indicatorAdvice for Alberta businesses during the COVID-19 pandemic

What can we expect? A look back at previous recessions in Alberta

By ATB Financial 21 May 2020 2 min read

There’s a lot we simply don’t know when it comes to how COVID-19 and the oil price crash will affect Alberta’s economy, but there’s broad agreement that a significant recession is in the works. Even though it seems like we’ve been going through this for a long time already, it’s still too early to accurately forecast the length or the depth of the downturn other than to say it could potentially be one of the worst in recent memory.

The phrase “we are in uncharted territory” is particularly apt at the moment. Nonetheless, past recessions can still give us some context for what’s heading our way.

What is a recession?

A recession is often defined as two consecutive quarters of contraction in real GDP. However, the two quarter time frame is not hard and fast and there are no official estimates of provincial GDP by quarter. So when it comes to tracking recessions in Alberta, we tend to look at changes in annual GDP.

When we do this, we find that there have been four recessionary periods in Alberta since 1981. The provincial economy contracted two years in a row back in 1982 and 1983 for a total drop in output of 3.0 per cent. The economy shrank by 2.8 per cent in 1986, but didn’t shrink again until 2009 when the global financial crisis brought on a 5.5 per cent drop. The fourth recession took place in 2015 and 2016 when 7.0 per cent of economic output was erased over two very difficult years.

Alberta’s recession in the now

The recession underway in Alberta is expected to be deeper and longer than the one facing the country as a whole because of our heavy dependence on oil production. The drop in oil demand in the wake of the pandemic combined with a supply glut are compounding the economic pain in Alberta. The Canadian economy will also feel the pain caused by the oil price crash, but the impact will be concentrated in the oil-producing provinces.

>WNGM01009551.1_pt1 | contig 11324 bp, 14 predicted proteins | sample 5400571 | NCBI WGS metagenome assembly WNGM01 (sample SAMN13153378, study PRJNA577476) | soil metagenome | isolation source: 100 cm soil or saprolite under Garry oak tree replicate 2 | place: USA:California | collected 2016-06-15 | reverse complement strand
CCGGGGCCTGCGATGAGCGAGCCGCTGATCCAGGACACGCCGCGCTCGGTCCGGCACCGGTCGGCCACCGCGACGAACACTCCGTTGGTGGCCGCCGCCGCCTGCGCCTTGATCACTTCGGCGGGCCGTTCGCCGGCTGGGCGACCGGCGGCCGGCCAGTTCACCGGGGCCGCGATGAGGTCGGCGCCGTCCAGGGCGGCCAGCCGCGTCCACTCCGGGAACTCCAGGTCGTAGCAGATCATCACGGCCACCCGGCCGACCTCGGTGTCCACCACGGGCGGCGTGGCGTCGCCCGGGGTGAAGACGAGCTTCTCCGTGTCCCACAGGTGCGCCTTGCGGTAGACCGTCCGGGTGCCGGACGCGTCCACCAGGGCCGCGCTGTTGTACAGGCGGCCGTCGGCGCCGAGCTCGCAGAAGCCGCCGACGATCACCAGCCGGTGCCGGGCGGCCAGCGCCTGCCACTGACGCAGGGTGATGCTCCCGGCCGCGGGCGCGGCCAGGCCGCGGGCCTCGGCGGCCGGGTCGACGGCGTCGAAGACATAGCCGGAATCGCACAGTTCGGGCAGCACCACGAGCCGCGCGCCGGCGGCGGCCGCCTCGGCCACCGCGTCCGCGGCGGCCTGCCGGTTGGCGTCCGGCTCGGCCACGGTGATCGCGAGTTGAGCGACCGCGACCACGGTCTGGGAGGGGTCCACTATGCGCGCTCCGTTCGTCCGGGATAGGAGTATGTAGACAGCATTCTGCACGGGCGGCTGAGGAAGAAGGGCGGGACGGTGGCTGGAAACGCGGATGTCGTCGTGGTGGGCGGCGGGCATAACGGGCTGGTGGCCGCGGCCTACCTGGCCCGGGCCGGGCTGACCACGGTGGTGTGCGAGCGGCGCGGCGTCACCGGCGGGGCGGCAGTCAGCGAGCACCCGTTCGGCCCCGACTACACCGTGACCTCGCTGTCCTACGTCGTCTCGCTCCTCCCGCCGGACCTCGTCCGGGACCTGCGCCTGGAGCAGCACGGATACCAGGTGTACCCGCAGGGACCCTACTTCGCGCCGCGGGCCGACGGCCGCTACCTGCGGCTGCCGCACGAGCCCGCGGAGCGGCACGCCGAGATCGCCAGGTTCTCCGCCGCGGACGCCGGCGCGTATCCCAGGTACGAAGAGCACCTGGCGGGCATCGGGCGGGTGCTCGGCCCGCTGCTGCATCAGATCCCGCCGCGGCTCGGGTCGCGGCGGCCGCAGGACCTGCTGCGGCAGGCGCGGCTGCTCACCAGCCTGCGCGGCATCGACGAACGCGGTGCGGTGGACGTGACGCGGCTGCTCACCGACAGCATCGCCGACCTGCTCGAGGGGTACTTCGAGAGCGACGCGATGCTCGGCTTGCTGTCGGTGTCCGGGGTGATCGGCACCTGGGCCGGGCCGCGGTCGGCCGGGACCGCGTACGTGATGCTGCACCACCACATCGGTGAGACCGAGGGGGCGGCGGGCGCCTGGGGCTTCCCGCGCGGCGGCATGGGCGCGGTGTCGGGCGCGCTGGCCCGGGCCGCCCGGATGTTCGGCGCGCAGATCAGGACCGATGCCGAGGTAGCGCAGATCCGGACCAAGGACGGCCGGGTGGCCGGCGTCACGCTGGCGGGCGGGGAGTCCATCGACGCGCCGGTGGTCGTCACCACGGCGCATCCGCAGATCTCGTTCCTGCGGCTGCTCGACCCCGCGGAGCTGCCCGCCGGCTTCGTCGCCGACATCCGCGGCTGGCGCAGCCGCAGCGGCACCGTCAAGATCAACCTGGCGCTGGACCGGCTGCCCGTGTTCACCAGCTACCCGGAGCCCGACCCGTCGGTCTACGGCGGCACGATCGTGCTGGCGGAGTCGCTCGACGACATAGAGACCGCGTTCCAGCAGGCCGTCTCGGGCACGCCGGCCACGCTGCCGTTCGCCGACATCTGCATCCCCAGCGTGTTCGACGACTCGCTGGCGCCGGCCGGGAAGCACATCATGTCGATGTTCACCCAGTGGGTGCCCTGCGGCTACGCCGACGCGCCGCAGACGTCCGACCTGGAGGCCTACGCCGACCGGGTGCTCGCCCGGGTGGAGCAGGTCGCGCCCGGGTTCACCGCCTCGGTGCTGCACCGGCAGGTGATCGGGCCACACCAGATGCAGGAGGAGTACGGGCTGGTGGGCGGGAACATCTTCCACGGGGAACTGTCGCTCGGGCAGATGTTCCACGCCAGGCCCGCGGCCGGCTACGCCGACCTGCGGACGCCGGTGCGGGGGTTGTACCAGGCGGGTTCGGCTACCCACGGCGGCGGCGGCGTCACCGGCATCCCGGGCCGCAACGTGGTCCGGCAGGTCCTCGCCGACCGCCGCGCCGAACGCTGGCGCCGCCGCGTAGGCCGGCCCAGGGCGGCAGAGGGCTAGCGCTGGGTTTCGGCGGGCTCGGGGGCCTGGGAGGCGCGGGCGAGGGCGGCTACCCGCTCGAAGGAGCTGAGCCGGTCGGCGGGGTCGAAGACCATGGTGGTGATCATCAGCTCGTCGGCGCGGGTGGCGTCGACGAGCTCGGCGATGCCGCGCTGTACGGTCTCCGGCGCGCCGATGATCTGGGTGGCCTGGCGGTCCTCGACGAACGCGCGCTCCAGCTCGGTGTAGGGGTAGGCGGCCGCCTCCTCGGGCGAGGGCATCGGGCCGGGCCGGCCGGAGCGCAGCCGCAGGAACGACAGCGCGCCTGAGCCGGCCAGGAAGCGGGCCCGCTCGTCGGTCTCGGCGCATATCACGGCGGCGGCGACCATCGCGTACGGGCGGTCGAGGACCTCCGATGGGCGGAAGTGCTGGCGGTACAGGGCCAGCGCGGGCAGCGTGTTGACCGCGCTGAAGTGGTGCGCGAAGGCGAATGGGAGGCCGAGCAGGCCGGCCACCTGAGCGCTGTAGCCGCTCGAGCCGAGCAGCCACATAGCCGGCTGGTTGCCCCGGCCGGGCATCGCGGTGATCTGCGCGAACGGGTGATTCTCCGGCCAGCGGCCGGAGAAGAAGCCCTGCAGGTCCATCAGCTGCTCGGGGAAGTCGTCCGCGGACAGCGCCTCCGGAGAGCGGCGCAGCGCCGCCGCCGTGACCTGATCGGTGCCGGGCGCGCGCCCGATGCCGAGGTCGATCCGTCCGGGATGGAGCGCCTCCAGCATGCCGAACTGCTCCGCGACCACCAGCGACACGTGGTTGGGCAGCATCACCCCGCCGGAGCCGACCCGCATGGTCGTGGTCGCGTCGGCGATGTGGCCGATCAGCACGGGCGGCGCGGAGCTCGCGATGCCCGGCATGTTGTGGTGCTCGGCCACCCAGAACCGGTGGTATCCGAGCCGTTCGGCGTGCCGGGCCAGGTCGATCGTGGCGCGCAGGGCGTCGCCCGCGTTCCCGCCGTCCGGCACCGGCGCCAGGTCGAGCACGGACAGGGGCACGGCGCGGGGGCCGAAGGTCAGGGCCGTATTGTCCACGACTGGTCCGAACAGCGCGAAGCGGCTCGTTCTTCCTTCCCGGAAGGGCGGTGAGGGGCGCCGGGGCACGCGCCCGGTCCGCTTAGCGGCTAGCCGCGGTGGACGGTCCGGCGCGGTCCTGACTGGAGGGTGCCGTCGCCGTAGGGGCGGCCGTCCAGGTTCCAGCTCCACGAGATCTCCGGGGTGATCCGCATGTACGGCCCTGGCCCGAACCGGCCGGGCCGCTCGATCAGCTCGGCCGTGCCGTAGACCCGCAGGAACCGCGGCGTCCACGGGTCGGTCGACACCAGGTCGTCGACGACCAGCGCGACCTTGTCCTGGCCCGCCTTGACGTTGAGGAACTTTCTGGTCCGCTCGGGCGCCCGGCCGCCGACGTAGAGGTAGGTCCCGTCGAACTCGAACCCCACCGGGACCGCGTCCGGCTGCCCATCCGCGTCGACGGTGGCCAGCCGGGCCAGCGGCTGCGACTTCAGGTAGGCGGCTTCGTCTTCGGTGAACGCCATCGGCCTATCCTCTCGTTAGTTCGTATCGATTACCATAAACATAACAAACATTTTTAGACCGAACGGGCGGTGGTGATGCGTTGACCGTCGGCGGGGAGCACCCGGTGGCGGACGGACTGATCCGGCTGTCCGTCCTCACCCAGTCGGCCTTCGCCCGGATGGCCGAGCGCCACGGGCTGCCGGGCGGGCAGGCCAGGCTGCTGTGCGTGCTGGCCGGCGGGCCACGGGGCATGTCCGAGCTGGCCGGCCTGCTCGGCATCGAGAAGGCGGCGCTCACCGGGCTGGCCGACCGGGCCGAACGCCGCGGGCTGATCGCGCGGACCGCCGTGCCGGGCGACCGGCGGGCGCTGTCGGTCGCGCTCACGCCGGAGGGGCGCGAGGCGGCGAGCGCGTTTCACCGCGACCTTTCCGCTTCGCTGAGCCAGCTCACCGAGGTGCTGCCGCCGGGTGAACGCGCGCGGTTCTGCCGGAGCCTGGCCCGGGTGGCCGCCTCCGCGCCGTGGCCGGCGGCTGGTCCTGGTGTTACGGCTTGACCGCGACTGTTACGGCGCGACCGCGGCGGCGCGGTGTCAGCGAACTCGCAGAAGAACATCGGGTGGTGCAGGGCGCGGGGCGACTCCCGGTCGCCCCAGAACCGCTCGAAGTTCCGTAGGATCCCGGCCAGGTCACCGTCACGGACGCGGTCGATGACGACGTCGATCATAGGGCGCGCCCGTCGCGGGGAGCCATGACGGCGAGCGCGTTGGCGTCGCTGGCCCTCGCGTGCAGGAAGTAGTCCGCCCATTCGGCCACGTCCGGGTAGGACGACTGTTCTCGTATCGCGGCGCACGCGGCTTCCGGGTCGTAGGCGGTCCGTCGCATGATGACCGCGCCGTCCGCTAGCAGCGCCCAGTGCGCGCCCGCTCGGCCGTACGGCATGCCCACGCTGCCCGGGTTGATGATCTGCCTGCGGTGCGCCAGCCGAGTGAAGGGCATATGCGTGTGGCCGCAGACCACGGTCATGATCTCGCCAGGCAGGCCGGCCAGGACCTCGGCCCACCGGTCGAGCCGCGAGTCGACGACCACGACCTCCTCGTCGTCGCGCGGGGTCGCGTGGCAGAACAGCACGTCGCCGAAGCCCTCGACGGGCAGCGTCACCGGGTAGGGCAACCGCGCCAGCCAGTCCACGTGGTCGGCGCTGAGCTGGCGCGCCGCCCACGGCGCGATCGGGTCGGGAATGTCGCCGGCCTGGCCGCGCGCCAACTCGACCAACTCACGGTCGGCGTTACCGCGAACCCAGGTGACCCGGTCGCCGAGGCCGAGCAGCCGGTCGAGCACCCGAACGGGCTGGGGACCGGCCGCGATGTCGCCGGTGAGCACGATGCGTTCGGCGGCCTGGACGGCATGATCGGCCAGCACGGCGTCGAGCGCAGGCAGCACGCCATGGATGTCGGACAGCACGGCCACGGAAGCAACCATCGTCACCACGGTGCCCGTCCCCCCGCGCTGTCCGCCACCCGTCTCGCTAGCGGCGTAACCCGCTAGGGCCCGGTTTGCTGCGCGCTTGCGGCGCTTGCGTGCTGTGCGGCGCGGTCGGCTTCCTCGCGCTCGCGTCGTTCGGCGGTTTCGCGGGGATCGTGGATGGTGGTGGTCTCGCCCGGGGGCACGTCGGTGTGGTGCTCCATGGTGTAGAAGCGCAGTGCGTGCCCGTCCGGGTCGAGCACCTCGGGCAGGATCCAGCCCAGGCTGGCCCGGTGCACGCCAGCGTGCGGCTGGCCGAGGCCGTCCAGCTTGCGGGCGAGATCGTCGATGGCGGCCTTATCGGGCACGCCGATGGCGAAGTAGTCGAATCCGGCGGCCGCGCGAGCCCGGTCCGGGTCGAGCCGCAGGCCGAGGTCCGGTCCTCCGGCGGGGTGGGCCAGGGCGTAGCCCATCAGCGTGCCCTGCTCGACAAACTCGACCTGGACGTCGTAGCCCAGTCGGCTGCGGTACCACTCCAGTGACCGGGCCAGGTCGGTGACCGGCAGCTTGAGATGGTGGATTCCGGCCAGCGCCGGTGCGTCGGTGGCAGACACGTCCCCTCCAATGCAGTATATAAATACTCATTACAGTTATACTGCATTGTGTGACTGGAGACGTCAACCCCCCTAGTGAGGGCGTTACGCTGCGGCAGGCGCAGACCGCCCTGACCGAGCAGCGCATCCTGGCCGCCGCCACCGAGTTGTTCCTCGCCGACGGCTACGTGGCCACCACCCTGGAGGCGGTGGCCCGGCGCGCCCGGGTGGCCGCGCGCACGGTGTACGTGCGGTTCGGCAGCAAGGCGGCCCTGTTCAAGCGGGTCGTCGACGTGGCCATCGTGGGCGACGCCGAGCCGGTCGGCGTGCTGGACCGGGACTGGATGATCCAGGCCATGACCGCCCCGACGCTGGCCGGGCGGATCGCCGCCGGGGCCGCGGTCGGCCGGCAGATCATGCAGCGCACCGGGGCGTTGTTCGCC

The different situation faced by Alberta is highlighted by the fact that the oil price crash that pushed the province into a deep recession in 2015 and 2016 slowed the national economy, but didn’t drag it down into an outright recession. (The national economy managed to grow by 0.6 per cent in 2015 and 0.8 per cent in 2016).

When we get the data needed to accurately assess the economic disruption brought on by the effort to contain the virus, it’s likely going to be record setting.

Here in Alberta, past recessions tell us we’ve successfully weathered some pretty bad economic storms. Unfortunately, many Albertans haven’t fully recovered from the last one.

The article above originally appeared in The Owl, a daily snapshot of what’s happening in Alberta’s economy, written by ATB Financial’s economics team. Subscribe and get the latest insight into what is happening in Alberta and where our economy is heading.

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